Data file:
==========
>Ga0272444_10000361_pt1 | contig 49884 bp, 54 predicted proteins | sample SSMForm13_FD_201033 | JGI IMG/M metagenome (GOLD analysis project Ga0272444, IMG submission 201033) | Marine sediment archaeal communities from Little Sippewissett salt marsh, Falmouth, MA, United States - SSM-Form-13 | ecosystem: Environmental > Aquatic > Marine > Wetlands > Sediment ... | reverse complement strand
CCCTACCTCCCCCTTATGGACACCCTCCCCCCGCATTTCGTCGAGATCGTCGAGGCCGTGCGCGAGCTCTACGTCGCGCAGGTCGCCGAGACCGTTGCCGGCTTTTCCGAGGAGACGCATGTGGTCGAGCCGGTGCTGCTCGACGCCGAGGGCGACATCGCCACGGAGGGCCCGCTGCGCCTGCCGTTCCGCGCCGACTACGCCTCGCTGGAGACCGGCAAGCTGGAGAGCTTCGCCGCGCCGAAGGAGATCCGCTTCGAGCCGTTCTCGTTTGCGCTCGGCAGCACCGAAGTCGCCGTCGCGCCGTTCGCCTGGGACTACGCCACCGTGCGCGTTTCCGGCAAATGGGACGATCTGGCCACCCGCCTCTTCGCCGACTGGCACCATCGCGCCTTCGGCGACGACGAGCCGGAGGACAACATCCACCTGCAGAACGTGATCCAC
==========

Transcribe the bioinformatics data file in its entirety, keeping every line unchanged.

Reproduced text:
>Ga0272444_10000361_pt1 | contig 49884 bp, 54 predicted proteins | sample SSMForm13_FD_201033 | JGI IMG/M metagenome (GOLD analysis project Ga0272444, IMG submission 201033) | Marine sediment archaeal communities from Little Sippewissett salt marsh, Falmouth, MA, United States - SSM-Form-13 | ecosystem: Environmental > Aquatic > Marine > Wetlands > Sediment ... | reverse complement strand
CCCTACCTCCCCCTTATGGACACCCTCCCCCCGCATTTCGTCGAGATCGTCGAGGCCGTGCGCGAGCTCTACGTCGCGCAGGTCGCCGAGACCGTTGCCGGCTTTTCCGAGGAGACGCATGTGGTCGAGCCGGTGCTGCTCGACGCCGAGGGCGACATCGCCACGGAGGGCCCGCTGCGCCTGCCGTTCCGCGCCGACTACGCCTCGCTGGAGACCGGCAAGCTGGAGAGCTTCGCCGCGCCGAAGGAGATCCGCTTCGAGCCGTTCTCGTTTGCGCTCGGCAGCACCGAAGTCGCCGTCGCGCCGTTCGCCTGGGACTACGCCACCGTGCGCGTTTCCGGCAAATGGGACGATCTGGCCACCCGCCTCTTCGCCGACTGGCACCATCGCGCCTTCGGCGACGACGAGCCGGAGGACAACATCCACCTGCAGAACGTGATCCAC